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Posts Tagged ‘Etzanoa’

SERENDIPITY, PLAINS STYLE

In 1601, the Onate Expedition of Spanish Conquistadors tried to conquer a Wichita Indian town, Etzanoa, which the Spanish called the Great Settlement. The Spanish counted 2,000 homes—about 20,000 people—possibly the largest town in North America. The Spanish left, and the town remained until about 1700, probably a victim of diseases such as smallpox and cholera brought by Europeans. The towns of the Great Plains vanished by 1700, likely all because of disease. Etzanoa is located beside the Walnut River in present-day Arkansas City, Kansas.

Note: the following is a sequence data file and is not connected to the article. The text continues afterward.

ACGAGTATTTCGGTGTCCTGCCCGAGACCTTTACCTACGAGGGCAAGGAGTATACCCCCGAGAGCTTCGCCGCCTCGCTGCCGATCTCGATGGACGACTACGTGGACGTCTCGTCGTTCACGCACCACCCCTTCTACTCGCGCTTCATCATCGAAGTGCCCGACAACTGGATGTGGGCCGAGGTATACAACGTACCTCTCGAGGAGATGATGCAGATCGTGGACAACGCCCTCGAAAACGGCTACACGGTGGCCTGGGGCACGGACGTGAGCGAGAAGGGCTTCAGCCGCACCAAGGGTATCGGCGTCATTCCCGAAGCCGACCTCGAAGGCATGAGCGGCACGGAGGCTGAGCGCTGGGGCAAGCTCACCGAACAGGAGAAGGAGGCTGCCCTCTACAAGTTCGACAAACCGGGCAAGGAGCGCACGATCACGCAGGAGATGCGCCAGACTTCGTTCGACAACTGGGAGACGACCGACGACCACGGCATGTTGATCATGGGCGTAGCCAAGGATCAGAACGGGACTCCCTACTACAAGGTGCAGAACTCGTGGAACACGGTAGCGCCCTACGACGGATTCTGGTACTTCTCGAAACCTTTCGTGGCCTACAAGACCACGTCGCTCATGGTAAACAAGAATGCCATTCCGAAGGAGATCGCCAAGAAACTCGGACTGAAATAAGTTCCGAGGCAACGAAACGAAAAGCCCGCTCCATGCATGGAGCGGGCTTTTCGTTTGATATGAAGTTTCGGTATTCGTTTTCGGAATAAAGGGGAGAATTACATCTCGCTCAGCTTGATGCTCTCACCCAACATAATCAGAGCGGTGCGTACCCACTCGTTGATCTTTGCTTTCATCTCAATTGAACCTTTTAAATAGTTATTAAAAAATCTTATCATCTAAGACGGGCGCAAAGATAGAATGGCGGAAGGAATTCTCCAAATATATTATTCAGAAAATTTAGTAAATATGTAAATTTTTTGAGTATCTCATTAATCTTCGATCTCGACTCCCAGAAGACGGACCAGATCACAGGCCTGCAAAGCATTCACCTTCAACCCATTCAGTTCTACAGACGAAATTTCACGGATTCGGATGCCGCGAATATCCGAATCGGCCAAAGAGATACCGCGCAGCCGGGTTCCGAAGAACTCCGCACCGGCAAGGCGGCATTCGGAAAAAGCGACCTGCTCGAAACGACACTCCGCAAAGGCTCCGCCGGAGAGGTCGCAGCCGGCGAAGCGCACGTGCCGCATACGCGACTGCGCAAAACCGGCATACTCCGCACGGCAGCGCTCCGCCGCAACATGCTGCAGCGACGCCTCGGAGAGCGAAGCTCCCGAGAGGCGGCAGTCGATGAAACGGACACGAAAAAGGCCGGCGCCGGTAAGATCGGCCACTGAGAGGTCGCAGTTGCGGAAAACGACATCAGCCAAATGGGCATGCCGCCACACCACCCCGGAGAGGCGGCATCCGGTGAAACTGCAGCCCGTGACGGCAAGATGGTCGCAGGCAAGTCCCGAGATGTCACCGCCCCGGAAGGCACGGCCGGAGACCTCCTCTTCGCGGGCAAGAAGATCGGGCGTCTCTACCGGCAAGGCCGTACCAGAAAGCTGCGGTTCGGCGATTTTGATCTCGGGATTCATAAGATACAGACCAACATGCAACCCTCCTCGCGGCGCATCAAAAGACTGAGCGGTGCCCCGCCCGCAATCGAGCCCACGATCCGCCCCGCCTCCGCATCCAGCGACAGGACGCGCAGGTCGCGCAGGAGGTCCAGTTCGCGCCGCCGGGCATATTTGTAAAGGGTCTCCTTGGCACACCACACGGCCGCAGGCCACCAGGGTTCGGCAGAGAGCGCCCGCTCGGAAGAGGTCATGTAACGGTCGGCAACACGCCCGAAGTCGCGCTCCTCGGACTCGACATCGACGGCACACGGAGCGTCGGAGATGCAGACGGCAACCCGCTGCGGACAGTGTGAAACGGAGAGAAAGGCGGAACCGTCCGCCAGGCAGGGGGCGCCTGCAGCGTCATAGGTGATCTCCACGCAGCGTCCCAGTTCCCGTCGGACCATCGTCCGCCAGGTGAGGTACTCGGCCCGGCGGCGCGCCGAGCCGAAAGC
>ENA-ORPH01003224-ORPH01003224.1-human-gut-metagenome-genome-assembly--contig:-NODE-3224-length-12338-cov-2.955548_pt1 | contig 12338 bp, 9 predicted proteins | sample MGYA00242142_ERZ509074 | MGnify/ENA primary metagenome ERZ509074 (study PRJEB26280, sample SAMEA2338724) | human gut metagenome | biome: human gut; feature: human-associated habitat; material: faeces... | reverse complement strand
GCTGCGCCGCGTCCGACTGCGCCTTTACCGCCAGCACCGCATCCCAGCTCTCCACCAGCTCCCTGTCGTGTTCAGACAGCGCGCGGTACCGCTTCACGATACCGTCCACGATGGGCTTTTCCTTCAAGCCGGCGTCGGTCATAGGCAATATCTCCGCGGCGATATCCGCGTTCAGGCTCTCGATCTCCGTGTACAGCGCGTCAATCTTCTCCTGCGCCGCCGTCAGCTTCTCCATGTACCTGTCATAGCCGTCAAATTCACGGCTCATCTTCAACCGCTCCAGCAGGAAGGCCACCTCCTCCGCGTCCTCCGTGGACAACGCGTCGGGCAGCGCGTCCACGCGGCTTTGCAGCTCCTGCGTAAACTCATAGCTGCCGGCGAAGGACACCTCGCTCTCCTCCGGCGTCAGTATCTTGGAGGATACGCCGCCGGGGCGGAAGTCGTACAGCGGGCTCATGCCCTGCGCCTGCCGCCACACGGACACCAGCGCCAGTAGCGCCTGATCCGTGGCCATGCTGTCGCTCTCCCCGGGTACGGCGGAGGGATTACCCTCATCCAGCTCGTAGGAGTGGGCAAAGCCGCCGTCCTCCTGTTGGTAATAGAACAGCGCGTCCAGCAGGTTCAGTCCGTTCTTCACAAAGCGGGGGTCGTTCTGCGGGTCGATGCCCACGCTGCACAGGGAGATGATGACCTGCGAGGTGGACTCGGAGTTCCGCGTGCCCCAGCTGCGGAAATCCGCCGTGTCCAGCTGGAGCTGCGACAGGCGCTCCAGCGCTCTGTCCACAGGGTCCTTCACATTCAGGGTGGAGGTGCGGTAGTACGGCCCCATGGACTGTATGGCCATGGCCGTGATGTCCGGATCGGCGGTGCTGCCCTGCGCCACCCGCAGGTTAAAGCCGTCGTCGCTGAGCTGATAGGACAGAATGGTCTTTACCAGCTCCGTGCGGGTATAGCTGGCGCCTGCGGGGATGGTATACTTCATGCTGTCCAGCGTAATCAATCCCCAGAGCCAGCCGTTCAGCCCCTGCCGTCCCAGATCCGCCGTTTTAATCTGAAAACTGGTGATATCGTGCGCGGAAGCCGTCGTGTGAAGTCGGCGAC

By 1700, Great Plains was empty of people, allowing the prairie and the herds of buffalo to flourish. Spanish expeditions lost so many horses, that herds of wild horses lived there. Around 1700, the Sioux (Lakota, Dakota, Nakota) were pushed out of the Great Lakes by Ojibwa armed with French guns. The Sioux captured horses and fled to the prairies to hunt buffalo.

The stereotype of the buffalo-hunting Indian was born. Fodder for writers like me.

[photos are of Etzanoa]

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